Rather, I laced up the hiking shoes, grabbed a tourist map.  No, I wouldn’t be heading to The Valley or Sandy Ground today. They were a bit too distant.  Instead, I chose South Hill as my destination where Geraud’s Restaurant promised walnut pancakes with raspberry sauce.  Time to walk for the carbs.  I stopped to talk to two guys in downtown Blowing Point to get some roadside landmark clues for critical turns that I would need to make.  My tourist map was sketchy at best.  I told them my destination.

“You walkin’?  To South Hill? Oh no.  That is much to far, sir.  It is at least 4-5 miles.”

I assured them that not only I had the time, but also I was fit enough for the trek, despite the appearance of my white mustache.

“Well, if you do go up the Blowing Point Road, you need to take a left at the partially constructed house,” instructed the first man.  “That will get you on to Spring Path Road.  My dad is building that house.”

“That’s wrong!” countered the second man.  “You have to turn left at the broken tree.  It is just pass Miss Lizzy’s house.”

While the controversy raged on over where I needed to turn, I said thanks and slipped away.  Fifty yards down the road, I looked back.  The discussion was only getting more heated.

Soon, I saw an elderly woman approaching on the other opposite side of the road.  She wore a purple bandana around her head and moved her long arms and legs with the grace of a slow-motion gazelle.  She looked at me and said, “You got no walk.”  A moment passed.  I was unsure what to say.  She just shook her head and repeated again, “You got no walk.” And moved on.

Was this a social commentary?  Was there some kind of obscure cultural message in this four-word proclamation?  I was confused.  Perhaps I was not walking with the necessary rhythm to get me down the road.  Maybe I needed more spring in my step, more motion in the locomotion, more sizzle on the steak, more noodle in my strudel.  There I go.  Much better now.  I am doin’ the walk.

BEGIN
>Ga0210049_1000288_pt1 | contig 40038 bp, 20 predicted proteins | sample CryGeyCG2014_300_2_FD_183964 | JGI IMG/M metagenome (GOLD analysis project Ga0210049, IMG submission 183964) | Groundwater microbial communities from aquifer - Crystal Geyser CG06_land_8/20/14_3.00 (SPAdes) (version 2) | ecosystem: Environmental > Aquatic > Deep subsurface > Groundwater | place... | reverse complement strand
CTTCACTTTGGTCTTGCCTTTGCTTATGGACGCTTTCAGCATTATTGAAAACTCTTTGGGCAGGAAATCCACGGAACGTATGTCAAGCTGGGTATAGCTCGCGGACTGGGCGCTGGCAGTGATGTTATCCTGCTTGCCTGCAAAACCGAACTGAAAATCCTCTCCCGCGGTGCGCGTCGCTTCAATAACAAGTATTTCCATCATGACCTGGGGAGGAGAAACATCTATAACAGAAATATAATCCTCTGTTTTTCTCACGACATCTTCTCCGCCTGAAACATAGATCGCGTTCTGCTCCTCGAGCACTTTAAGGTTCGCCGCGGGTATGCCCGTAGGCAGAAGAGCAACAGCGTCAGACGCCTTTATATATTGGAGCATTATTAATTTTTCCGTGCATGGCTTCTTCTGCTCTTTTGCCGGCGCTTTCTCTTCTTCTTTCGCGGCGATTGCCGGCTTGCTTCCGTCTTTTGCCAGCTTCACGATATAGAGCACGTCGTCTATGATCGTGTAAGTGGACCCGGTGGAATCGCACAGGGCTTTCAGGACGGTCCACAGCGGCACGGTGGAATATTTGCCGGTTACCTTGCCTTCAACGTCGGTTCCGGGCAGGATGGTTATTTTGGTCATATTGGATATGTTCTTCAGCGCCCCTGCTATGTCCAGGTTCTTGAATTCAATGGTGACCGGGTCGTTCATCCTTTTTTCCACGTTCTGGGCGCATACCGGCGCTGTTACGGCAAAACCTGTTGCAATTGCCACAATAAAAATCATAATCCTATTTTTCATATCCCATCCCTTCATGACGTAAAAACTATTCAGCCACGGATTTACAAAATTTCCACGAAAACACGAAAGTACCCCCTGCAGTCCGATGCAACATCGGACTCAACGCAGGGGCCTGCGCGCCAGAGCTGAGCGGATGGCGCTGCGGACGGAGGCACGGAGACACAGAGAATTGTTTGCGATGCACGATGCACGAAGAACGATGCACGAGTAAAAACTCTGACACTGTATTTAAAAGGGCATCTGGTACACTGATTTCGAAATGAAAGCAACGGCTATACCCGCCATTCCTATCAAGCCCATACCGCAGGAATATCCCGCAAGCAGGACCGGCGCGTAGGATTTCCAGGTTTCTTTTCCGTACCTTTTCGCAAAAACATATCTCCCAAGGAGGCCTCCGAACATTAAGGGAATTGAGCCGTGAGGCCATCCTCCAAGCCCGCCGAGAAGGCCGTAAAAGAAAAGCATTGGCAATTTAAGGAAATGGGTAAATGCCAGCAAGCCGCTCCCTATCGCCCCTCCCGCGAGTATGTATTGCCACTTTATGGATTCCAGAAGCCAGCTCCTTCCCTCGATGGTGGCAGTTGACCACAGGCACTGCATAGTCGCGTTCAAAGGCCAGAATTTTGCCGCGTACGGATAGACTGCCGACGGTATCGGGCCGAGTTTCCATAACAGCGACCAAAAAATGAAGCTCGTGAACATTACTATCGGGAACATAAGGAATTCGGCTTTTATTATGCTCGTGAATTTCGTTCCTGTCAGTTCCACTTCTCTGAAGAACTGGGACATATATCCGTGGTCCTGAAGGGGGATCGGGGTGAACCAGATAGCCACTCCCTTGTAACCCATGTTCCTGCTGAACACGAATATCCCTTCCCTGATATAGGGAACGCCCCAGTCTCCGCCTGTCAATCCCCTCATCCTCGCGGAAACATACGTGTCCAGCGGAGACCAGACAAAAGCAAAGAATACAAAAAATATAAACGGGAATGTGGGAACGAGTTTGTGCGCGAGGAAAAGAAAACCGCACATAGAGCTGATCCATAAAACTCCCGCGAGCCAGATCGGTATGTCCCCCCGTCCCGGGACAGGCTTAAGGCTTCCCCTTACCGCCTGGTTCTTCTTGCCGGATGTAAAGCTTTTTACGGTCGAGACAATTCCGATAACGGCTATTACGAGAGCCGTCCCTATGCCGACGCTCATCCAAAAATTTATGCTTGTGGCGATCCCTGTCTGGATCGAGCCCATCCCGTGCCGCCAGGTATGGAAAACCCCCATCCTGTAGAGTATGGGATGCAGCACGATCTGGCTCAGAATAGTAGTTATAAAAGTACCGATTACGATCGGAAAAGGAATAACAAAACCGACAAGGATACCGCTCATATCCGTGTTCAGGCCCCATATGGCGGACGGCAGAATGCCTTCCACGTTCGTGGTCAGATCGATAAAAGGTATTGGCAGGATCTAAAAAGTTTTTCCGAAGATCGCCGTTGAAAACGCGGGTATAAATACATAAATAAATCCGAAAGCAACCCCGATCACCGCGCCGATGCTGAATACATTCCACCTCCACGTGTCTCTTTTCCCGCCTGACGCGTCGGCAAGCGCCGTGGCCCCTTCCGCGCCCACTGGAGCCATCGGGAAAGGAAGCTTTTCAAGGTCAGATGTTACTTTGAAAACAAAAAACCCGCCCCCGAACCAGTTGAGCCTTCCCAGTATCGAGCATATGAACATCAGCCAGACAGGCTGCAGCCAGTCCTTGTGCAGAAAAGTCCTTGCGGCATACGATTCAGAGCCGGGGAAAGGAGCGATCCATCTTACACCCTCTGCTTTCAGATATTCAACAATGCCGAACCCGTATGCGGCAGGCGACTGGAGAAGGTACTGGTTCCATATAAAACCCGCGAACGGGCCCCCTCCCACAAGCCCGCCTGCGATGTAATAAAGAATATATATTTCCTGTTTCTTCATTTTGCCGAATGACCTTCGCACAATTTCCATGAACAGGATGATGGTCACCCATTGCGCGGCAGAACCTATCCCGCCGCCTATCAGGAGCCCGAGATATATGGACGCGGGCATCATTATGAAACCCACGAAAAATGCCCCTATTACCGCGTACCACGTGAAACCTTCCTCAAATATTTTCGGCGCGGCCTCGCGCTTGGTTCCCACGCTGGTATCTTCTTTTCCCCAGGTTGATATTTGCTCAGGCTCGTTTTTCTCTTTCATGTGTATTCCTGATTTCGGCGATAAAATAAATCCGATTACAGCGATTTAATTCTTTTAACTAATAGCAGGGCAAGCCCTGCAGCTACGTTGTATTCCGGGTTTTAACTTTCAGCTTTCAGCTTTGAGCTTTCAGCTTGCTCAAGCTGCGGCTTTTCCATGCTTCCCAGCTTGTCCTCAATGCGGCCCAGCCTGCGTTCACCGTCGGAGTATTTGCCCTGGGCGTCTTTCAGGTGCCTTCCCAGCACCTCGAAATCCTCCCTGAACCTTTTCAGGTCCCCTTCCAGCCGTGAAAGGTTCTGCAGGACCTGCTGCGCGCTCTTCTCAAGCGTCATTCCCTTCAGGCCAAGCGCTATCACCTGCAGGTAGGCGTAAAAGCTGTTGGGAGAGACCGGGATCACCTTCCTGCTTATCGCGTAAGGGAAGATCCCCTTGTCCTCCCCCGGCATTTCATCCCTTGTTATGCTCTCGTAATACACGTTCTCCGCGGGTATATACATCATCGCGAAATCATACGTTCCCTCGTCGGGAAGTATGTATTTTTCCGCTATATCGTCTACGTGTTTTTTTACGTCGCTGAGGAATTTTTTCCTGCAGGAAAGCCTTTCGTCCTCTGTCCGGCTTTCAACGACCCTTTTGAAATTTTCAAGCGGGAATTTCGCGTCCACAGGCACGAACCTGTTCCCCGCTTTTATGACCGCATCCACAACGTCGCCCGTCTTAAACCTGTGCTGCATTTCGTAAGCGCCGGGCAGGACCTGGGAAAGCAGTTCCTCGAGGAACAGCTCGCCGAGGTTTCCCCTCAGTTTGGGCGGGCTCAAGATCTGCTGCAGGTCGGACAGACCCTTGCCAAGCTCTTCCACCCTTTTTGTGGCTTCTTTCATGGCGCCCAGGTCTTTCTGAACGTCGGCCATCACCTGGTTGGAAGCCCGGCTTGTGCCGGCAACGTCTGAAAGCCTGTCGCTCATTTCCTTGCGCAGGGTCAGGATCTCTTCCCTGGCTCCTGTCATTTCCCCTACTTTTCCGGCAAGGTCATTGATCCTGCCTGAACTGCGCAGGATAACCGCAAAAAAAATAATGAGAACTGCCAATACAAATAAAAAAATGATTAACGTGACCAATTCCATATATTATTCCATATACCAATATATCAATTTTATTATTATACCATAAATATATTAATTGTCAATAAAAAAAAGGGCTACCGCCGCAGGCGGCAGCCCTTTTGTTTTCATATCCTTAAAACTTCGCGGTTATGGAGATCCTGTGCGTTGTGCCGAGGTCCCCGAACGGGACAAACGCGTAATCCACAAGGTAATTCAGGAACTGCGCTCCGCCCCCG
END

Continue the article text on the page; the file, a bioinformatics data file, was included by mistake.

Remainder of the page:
I soon pass a house where the second floor is open to the elements, half completed construction.  A nearly naked man is laying in a decrepit plastic beach lounge chair that has seen better days.  He is staring at the sky, listening to a radio that is set at full blast.  The deep, staccato voice speaks in evangelical rhythm, but I am unsure if it comes from a man of the cloth.  Perhaps he is the aspiring politician I see plastered on the nearby telephone poll.  The voice sounds more like a local radio personality with a cult-like presence.  Certainly, nearly naked man is absorbed.  He doesn’t even notice me walking by.  I finally can make out the broadcaster’s words, Beware of the social decay we are now witnessing, brought on by the compu-tah. People, you need to listen to the child that exists in all of us.  That is still inside you!

This guy is preaching to the choir.  Perhaps nearly naked man needs to hear this, but I sure don’t.  I have been practicing growing older but not up for decades.  If anything, I need to pay more attention to my adult ying rather than my childlike yang.  Or is it the other way around?  Ying, yang.  Yang, ying.  This mental  debate gives me a rhythm to the walk.

Another person is approaching down the road.  At least this man is fully clothed.  He takes one look at me and yells smiling, “You be on de go!  Good Mornin’!”

Whew!  My newly revised walking strut has passed the Anguillan test. I now be steppin’ out.

The Spring Path Road takes a sudden bend and I begin my ascent of South Hill.  Both ‘ascent’ and ‘Hill” are a real stretch of Webster’s meanings.  Anguilla is a very flat island and the road ahead is a slight grade at best.  But time is passing and Geraud’s pancakes are calling.  As Buddha or one of his cronies once said, “It is the journey, not the destination.”  I am good with that this fine morning.  I be on de go.